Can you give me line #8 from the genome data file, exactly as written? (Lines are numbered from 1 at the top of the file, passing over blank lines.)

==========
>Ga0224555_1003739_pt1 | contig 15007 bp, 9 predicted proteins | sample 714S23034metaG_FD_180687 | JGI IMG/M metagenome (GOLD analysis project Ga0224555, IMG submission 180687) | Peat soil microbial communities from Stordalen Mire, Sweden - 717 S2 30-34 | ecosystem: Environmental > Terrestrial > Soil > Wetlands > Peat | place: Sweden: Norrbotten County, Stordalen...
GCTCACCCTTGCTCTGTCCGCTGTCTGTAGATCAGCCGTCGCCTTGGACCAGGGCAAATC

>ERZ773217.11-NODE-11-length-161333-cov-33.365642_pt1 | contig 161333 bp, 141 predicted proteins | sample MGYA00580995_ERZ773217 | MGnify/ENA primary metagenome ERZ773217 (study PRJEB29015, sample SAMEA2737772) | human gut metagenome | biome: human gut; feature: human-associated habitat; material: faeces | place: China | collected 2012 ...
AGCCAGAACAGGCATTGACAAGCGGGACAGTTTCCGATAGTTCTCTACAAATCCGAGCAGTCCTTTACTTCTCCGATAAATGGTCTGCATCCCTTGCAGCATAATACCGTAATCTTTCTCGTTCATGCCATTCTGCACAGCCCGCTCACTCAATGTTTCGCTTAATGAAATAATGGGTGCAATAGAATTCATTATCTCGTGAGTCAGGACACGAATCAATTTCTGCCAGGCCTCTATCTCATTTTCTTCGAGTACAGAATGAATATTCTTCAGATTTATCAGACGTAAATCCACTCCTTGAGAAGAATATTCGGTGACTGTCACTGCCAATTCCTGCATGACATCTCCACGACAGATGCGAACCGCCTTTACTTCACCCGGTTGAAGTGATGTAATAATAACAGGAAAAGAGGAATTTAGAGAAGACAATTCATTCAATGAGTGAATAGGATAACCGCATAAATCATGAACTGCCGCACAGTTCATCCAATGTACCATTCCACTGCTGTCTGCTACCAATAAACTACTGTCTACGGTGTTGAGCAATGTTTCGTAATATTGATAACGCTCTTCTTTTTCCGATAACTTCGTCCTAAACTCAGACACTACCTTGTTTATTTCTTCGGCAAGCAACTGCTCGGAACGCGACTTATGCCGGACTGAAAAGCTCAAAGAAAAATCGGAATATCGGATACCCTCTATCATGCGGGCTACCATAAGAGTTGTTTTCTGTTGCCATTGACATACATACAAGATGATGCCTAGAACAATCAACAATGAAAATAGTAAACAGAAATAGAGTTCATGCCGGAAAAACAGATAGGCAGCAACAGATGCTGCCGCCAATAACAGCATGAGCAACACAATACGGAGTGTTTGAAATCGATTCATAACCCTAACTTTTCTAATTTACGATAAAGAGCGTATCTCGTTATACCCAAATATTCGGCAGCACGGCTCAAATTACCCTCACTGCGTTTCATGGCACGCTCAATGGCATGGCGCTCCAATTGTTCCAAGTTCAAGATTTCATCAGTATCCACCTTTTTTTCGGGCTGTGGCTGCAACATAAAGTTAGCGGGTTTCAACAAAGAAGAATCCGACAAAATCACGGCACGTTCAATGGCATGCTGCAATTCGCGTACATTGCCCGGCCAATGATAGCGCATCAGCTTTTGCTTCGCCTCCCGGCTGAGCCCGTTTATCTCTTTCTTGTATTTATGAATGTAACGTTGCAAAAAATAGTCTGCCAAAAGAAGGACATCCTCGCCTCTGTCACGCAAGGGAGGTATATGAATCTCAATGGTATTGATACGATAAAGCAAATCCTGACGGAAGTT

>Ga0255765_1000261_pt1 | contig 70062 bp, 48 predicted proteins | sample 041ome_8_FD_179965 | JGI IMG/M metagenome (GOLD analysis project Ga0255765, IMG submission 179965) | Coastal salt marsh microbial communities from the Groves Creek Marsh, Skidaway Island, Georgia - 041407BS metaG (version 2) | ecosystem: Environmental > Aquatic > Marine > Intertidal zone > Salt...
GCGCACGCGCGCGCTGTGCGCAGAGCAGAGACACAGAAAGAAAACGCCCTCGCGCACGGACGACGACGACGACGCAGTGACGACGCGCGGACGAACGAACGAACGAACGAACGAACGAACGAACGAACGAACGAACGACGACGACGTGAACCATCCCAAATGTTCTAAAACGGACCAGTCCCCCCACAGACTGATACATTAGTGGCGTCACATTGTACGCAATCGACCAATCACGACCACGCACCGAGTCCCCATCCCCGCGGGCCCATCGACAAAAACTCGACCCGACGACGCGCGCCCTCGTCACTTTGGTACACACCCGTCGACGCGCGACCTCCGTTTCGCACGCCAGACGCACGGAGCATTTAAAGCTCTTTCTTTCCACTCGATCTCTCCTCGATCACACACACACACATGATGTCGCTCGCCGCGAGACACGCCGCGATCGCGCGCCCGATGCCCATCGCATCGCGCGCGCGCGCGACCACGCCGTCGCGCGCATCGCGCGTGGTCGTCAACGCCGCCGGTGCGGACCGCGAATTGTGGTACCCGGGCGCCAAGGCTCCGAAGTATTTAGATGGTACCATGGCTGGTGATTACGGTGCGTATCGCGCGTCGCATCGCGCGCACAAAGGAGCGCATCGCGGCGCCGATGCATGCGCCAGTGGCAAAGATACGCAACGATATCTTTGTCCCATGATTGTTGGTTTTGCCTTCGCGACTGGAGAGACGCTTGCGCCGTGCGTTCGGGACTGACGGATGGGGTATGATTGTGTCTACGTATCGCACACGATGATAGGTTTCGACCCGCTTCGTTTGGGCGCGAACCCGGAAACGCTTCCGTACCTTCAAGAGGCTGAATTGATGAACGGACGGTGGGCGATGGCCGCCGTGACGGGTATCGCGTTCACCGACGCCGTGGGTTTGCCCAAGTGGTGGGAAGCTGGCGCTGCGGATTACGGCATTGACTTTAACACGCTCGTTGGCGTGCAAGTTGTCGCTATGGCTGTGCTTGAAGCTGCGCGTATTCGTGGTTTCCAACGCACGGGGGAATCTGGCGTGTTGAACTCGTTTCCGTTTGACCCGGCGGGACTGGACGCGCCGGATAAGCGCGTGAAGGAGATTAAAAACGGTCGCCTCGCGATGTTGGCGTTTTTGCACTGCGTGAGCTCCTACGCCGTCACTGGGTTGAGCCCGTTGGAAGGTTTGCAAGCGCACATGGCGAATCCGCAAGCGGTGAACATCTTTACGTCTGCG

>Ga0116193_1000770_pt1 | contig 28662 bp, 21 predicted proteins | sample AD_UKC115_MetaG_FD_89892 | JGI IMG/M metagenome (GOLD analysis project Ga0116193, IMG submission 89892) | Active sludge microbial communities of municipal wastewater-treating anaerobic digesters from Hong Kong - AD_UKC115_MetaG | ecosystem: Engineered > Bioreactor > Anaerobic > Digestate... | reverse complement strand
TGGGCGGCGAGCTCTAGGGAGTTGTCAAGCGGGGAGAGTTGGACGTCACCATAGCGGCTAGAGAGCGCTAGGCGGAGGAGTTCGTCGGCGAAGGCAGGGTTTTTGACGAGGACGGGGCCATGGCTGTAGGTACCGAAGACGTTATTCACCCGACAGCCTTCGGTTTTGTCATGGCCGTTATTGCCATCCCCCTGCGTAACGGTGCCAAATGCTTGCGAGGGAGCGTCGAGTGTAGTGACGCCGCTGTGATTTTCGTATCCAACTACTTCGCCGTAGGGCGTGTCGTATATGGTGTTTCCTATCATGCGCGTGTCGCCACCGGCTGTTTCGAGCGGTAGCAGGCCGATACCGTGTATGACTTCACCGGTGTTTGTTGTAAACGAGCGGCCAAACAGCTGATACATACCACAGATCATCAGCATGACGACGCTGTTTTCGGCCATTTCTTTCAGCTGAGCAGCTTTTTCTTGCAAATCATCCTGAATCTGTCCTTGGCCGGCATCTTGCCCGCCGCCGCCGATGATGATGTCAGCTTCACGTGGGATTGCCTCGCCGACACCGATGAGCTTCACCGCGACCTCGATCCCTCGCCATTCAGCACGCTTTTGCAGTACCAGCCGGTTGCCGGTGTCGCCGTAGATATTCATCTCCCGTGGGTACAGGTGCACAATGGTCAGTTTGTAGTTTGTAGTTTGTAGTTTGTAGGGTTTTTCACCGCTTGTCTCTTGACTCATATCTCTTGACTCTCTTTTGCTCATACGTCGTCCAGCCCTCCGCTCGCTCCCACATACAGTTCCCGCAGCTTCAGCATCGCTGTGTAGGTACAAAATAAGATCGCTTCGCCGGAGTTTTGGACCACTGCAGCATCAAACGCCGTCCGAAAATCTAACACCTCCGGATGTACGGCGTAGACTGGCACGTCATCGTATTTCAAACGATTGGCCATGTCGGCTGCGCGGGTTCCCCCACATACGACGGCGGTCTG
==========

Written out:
TGGGCGGCGAGCTCTAGGGAGTTGTCAAGCGGGGAGAGTTGGACGTCACCATAGCGGCTAGAGAGCGCTAGGCGGAGGAGTTCGTCGGCGAAGGCAGGGTTTTTGACGAGGACGGGGCCATGGCTGTAGGTACCGAAGACGTTATTCACCCGACAGCCTTCGGTTTTGTCATGGCCGTTATTGCCATCCCCCTGCGTAACGGTGCCAAATGCTTGCGAGGGAGCGTCGAGTGTAGTGACGCCGCTGTGATTTTCGTATCCAACTACTTCGCCGTAGGGCGTGTCGTATATGGTGTTTCCTATCATGCGCGTGTCGCCACCGGCTGTTTCGAGCGGTAGCAGGCCGATACCGTGTATGACTTCACCGGTGTTTGTTGTAAACGAGCGGCCAAACAGCTGATACATACCACAGATCATCAGCATGACGACGCTGTTTTCGGCCATTTCTTTCAGCTGAGCAGCTTTTTCTTGCAAATCATCCTGAATCTGTCCTTGGCCGGCATCTTGCCCGCCGCCGCCGATGATGATGTCAGCTTCACGTGGGATTGCCTCGCCGACACCGATGAGCTTCACCGCGACCTCGATCCCTCGCCATTCAGCACGCTTTTGCAGTACCAGCCGGTTGCCGGTGTCGCCGTAGATATTCATCTCCCGTGGGTACAGGTGCACAATGGTCAGTTTGTAGTTTGTAGTTTGTAGTTTGTAGGGTTTTTCACCGCTTGTCTCTTGACTCATATCTCTTGACTCTCTTTTGCTCATACGTCGTCCAGCCCTCCGCTCGCTCCCACATACAGTTCCCGCAGCTTCAGCATCGCTGTGTAGGTACAAAATAAGATCGCTTCGCCGGAGTTTTGGACCACTGCAGCATCAAACGCCGTCCGAAAATCTAACACCTCCGGATGTACGGCGTAGACTGGCACGTCATCGTATTTCAAACGATTGGCCATGTCGGCTGCGCGGGTTCCCCCACATACGACGGCGGTCTG